“A smart caper with a heroine to match.” –Kirkus Reviews

Corrie Locke belongs behind a desk, not behind a Glock. She should be taking VIP calls, not nosing around a questionable suicide. Instead, she’s hot on the trail of a murderer.

CoverMurder and Other Unnatural Disasters
Genre: Romantic Suspense
Paperback: 408 pages
The Wild Rose Press, Inc (September 30, 2015)
ISBN-13: 978-1509202409


Q: Lida joins me today to talk about her debut romantic suspense novel, Murder and Other Unnatural Disasters. Can you tell us a little more about the book? 

A: Aloha Frankie! Thanks so much for hosting me today. My book is about a newly minted lawyer who lands a dream job in a Hollywood movie studio, only to be blackmailed into investigating the suspicious death of a co-worker.

Q: What kind of research did you do for your setting?

A: Very little. I set the book where I lived and knew well, in Southern California. I did revisit some of the places mentioned in the book to be certain I’d gathered all the details needed. For instance,

when my heroine, Corrie Locke visits a jewelry store in Newport Beach, she hides out in some bushes near the store. I traveled to where the store is supposed to be to figure out the best hiding place, and inserted Corrie behind some banana trees. Also
in a subplot, Corrie investigates a kidnapping of a lucky charm in Bel Air. I happened to walk the street where the action takes place. It’s near the Playboy Mansion, and I got to view the street on a Sunday morning, after a big party at the Mansion. That was used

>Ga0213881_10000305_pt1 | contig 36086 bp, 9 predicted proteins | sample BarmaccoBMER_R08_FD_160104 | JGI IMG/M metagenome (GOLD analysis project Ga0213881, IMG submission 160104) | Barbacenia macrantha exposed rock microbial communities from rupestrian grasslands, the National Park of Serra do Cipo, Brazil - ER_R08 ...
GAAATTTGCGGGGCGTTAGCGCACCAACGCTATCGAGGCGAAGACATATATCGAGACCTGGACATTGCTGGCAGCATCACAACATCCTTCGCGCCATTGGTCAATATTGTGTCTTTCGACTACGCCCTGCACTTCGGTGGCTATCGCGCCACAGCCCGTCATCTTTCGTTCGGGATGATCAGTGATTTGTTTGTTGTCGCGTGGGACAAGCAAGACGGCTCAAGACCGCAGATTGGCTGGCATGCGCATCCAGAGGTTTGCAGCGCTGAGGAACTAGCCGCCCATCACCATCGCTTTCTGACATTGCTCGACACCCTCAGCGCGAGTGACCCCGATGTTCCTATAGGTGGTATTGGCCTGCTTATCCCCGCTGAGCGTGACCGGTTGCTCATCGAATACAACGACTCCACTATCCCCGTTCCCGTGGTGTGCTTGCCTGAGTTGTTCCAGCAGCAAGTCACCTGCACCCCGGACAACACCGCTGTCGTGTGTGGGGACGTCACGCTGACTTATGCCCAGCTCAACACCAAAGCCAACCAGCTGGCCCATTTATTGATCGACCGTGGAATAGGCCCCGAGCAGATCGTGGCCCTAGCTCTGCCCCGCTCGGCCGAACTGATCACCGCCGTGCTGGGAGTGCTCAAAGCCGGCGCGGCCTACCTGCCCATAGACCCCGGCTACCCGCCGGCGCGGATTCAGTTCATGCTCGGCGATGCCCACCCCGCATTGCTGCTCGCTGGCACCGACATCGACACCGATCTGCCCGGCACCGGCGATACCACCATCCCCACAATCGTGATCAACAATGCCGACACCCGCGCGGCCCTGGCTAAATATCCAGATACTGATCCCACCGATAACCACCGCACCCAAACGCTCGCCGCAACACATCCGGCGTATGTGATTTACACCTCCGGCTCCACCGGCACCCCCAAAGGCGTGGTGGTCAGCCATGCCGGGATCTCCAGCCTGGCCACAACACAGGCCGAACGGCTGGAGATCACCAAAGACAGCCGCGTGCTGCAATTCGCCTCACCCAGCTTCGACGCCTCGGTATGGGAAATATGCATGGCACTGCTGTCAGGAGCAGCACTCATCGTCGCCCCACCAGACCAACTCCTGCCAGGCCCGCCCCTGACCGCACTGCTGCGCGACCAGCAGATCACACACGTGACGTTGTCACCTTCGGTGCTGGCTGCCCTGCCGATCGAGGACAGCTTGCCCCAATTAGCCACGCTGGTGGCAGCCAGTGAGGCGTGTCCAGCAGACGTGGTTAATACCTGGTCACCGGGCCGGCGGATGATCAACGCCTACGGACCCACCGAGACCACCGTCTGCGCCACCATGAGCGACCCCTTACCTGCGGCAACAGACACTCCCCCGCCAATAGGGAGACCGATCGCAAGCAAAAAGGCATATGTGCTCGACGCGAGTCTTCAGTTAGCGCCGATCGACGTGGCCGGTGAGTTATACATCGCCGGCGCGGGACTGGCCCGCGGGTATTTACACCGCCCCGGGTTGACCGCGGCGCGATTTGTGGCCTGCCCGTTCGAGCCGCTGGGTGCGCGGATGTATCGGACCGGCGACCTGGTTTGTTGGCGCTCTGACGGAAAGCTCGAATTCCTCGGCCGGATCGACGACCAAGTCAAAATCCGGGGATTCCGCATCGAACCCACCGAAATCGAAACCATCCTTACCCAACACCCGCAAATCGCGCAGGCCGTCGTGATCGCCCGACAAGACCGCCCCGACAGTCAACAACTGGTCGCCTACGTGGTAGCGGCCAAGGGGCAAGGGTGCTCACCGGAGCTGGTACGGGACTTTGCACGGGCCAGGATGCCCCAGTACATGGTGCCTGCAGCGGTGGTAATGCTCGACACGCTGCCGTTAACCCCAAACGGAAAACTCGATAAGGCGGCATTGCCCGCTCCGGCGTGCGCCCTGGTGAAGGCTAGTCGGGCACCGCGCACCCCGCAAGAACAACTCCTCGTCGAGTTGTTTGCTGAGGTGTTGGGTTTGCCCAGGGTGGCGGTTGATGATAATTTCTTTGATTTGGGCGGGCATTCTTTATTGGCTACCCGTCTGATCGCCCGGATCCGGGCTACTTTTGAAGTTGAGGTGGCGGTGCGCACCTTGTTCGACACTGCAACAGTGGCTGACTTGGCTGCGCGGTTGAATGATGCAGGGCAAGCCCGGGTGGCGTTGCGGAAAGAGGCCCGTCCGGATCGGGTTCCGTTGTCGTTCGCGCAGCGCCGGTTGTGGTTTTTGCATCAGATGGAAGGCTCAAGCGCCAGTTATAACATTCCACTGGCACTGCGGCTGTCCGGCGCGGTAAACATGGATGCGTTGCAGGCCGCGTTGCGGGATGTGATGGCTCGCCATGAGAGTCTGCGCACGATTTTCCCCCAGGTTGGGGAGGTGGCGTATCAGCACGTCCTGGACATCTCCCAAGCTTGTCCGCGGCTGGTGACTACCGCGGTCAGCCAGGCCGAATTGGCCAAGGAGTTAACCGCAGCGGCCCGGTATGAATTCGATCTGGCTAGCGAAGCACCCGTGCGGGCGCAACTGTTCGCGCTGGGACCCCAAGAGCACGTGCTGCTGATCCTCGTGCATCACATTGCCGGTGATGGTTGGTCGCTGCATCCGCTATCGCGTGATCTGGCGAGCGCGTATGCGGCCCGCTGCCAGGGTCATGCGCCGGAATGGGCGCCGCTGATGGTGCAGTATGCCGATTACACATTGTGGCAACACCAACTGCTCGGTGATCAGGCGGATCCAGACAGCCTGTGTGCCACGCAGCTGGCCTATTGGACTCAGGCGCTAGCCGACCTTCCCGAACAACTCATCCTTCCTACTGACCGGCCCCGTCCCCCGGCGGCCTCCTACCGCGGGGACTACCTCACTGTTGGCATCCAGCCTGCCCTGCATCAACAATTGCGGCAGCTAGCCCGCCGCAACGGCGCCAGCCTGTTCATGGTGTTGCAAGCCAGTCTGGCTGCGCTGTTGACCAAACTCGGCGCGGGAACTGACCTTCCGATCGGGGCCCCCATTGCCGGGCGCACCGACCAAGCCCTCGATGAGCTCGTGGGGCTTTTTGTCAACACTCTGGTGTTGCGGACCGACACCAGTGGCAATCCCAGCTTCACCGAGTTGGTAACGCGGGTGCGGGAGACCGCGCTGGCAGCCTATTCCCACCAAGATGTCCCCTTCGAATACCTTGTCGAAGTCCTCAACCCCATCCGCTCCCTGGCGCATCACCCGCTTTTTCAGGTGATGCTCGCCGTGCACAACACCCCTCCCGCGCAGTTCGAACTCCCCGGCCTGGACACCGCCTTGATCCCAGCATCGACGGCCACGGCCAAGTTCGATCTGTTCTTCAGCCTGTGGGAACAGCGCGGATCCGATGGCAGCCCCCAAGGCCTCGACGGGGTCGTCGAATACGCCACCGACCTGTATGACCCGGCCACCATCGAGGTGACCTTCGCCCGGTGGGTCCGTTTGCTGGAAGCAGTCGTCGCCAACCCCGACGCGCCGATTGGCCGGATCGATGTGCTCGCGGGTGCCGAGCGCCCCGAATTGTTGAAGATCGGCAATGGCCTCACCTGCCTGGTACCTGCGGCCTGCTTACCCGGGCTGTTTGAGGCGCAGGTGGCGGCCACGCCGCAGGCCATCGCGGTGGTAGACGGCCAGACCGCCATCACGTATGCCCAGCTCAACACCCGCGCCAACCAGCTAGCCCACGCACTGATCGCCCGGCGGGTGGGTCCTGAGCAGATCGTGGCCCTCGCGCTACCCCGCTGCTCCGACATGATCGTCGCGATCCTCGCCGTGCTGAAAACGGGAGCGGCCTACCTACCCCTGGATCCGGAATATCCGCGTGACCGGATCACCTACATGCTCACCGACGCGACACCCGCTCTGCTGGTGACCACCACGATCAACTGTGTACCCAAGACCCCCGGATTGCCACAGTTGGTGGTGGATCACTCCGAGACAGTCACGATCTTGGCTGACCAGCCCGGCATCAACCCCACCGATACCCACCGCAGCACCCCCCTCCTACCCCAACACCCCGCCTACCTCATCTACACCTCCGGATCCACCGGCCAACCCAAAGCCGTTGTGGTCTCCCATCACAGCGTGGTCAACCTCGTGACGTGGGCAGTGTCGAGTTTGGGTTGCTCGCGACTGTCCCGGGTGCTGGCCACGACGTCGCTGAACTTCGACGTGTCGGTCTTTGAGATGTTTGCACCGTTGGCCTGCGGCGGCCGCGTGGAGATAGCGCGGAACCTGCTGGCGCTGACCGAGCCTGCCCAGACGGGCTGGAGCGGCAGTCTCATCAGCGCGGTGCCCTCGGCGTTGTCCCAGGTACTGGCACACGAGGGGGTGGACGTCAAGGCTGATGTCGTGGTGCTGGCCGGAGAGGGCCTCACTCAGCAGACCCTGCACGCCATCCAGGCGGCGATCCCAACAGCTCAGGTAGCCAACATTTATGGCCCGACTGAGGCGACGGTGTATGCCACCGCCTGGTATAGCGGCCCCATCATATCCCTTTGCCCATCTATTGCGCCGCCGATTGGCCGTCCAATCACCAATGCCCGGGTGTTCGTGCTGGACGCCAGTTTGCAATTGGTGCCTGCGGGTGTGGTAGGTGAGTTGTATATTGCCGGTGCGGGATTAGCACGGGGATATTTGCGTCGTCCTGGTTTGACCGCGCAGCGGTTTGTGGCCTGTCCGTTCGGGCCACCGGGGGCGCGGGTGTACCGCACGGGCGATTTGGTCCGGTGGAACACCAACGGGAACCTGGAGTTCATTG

to describe what my heroine saw.

Q: Tell me about something unexpected that happened when you when you were writing this book.

A: I completed it! No one was more surprised than I was when it was finally finished. The whole way I wondered and fretted whether I could type “The End” with some degree of confidence. It happened! Yes!

Q: Like your heroine,  you worked as an entertainment attorney. Is there anything from real life that made it into the book? 

A: Yes. There is an f-bomb tirade that occurs on my heroine’s second day at work. That happened to me. I picked up the phone, as Corrie did, and someone unleashed a slew of expletives. Someone I didn’t know, a talent agent of a client, and had had no interaction with, but who needed to express himself. It unnerved me. I was able to calm him down…as did Corrie.

Q:  Lawyers have to read and write a lot. Did you find that any skills or habits from your legal career transferring to your fiction writing? 

A: Absolutely. The words we pick are important. One word or a sentence could shift a viewpoint. The right word or sentence, that is, and I tried really hard to make sure the words and sentences I used fit well. It’s a learning process. I’m still learning.

Q: What’s one great piece of advice for any aspiring writers reading this? 

A: Never ever, ever, ever give up. The only magic behind success in any endeavor is persistence. If you find the writing is not flowing, put it aside. Come back when you’re good and ready.

Q: What do you read for pleasure? 

A: I really enjoy the Stephanie Plum series by Janet Evanovich and love the No. 1 Ladies Detective Agency series by Alexander McCall Smith.

Q: What’s next? 

A: I’m working on Book Two in the Corrie Locke series. Corrie’s best friend/possible love interest is implicated in a homicide, and it’s up to her to save him.

 AuthorAbout The Author 

Like her heroine, Corrie Locke, Lida Sideris worked as an entertainment attorney for a film studio. Unlike her heroine, she did not get blackmailed into investigating the suspicious death of a co-worker. Lida resides in the northern tip of Southern California with her family, their rescue shepherds, and a flock of uppity chickens. She was one of two national recipients of the Helen McCloy/Mystery Writers of America scholarship for mystery writing.